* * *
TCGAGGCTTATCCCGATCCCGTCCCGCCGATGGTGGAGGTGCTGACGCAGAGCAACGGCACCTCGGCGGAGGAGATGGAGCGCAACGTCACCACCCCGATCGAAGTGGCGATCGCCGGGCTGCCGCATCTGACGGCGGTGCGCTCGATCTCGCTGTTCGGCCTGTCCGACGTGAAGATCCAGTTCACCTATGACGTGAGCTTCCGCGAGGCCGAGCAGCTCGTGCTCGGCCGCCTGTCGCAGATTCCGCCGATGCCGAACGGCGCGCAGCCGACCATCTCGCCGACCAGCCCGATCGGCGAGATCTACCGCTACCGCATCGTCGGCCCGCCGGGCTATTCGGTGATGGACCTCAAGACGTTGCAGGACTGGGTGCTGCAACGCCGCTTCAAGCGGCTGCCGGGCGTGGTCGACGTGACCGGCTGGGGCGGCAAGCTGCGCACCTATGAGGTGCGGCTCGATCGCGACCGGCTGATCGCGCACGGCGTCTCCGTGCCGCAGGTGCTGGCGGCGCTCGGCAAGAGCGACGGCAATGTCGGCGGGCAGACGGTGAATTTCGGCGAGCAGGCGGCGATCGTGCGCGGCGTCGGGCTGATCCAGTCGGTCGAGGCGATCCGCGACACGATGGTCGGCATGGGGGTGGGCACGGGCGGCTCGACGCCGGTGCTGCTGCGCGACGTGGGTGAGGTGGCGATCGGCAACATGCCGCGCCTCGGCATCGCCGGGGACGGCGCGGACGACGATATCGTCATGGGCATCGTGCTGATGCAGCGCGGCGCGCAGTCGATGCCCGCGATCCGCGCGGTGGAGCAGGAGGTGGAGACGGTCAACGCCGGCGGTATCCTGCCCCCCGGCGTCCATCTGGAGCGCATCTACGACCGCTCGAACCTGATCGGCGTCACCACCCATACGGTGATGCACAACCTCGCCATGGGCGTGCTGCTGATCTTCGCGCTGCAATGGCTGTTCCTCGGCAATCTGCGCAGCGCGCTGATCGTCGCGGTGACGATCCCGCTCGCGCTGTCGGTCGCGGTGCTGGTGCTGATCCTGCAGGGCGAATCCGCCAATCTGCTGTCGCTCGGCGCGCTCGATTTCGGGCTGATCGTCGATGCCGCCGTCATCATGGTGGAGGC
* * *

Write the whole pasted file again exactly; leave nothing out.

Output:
TCGAGGCTTATCCCGATCCCGTCCCGCCGATGGTGGAGGTGCTGACGCAGAGCAACGGCACCTCGGCGGAGGAGATGGAGCGCAACGTCACCACCCCGATCGAAGTGGCGATCGCCGGGCTGCCGCATCTGACGGCGGTGCGCTCGATCTCGCTGTTCGGCCTGTCCGACGTGAAGATCCAGTTCACCTATGACGTGAGCTTCCGCGAGGCCGAGCAGCTCGTGCTCGGCCGCCTGTCGCAGATTCCGCCGATGCCGAACGGCGCGCAGCCGACCATCTCGCCGACCAGCCCGATCGGCGAGATCTACCGCTACCGCATCGTCGGCCCGCCGGGCTATTCGGTGATGGACCTCAAGACGTTGCAGGACTGGGTGCTGCAACGCCGCTTCAAGCGGCTGCCGGGCGTGGTCGACGTGACCGGCTGGGGCGGCAAGCTGCGCACCTATGAGGTGCGGCTCGATCGCGACCGGCTGATCGCGCACGGCGTCTCCGTGCCGCAGGTGCTGGCGGCGCTCGGCAAGAGCGACGGCAATGTCGGCGGGCAGACGGTGAATTTCGGCGAGCAGGCGGCGATCGTGCGCGGCGTCGGGCTGATCCAGTCGGTCGAGGCGATCCGCGACACGATGGTCGGCATGGGGGTGGGCACGGGCGGCTCGACGCCGGTGCTGCTGCGCGACGTGGGTGAGGTGGCGATCGGCAACATGCCGCGCCTCGGCATCGCCGGGGACGGCGCGGACGACGATATCGTCATGGGCATCGTGCTGATGCAGCGCGGCGCGCAGTCGATGCCCGCGATCCGCGCGGTGGAGCAGGAGGTGGAGACGGTCAACGCCGGCGGTATCCTGCCCCCCGGCGTCCATCTGGAGCGCATCTACGACCGCTCGAACCTGATCGGCGTCACCACCCATACGGTGATGCACAACCTCGCCATGGGCGTGCTGCTGATCTTCGCGCTGCAATGGCTGTTCCTCGGCAATCTGCGCAGCGCGCTGATCGTCGCGGTGACGATCCCGCTCGCGCTGTCGGTCGCGGTGCTGGTGCTGATCCTGCAGGGCGAATCCGCCAATCTGCTGTCGCTCGGCGCGCTCGATTTCGGGCTGATCGTCGATGCCGCCGTCATCATGGTGGAGGC